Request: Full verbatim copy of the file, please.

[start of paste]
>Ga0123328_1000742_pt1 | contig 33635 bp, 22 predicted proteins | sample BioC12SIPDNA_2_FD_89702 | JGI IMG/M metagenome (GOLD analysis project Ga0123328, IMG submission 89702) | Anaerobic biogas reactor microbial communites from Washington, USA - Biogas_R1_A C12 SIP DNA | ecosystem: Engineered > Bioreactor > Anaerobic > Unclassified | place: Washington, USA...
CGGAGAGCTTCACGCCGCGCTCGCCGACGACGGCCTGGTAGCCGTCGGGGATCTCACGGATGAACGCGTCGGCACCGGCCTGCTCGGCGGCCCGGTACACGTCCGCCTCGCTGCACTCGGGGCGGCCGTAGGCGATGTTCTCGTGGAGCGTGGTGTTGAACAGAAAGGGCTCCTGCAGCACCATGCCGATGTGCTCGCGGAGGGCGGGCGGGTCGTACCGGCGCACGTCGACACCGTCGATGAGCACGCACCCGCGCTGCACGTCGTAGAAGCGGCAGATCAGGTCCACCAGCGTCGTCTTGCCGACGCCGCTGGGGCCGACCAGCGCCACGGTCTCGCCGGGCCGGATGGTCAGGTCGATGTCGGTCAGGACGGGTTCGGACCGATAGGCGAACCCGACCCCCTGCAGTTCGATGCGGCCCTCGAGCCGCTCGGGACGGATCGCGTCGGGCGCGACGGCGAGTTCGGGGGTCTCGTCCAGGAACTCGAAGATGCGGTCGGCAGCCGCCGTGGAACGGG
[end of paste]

>Ga0123328_1000742_pt1 | contig 33635 bp, 22 predicted proteins | sample BioC12SIPDNA_2_FD_89702 | JGI IMG/M metagenome (GOLD analysis project Ga0123328, IMG submission 89702) | Anaerobic biogas reactor microbial communites from Washington, USA - Biogas_R1_A C12 SIP DNA | ecosystem: Engineered > Bioreactor > Anaerobic > Unclassified | place: Washington, USA...
CGGAGAGCTTCACGCCGCGCTCGCCGACGACGGCCTGGTAGCCGTCGGGGATCTCACGGATGAACGCGTCGGCACCGGCCTGCTCGGCGGCCCGGTACACGTCCGCCTCGCTGCACTCGGGGCGGCCGTAGGCGATGTTCTCGTGGAGCGTGGTGTTGAACAGAAAGGGCTCCTGCAGCACCATGCCGATGTGCTCGCGGAGGGCGGGCGGGTCGTACCGGCGCACGTCGACACCGTCGATGAGCACGCACCCGCGCTGCACGTCGTAGAAGCGGCAGATCAGGTCCACCAGCGTCGTCTTGCCGACGCCGCTGGGGCCGACCAGCGCCACGGTCTCGCCGGGCCGGATGGTCAGGTCGATGTCGGTCAGGACGGGTTCGGACCGATAGGCGAACCCGACCCCCTGCAGTTCGATGCGGCCCTCGAGCCGCTCGGGACGGATCGCGTCGGGCGCGACGGCGAGTTCGGGGGTCTCGTCCAGGAACTCGAAGATGCGGTCGGCAGCCGCCGTGGAACGGG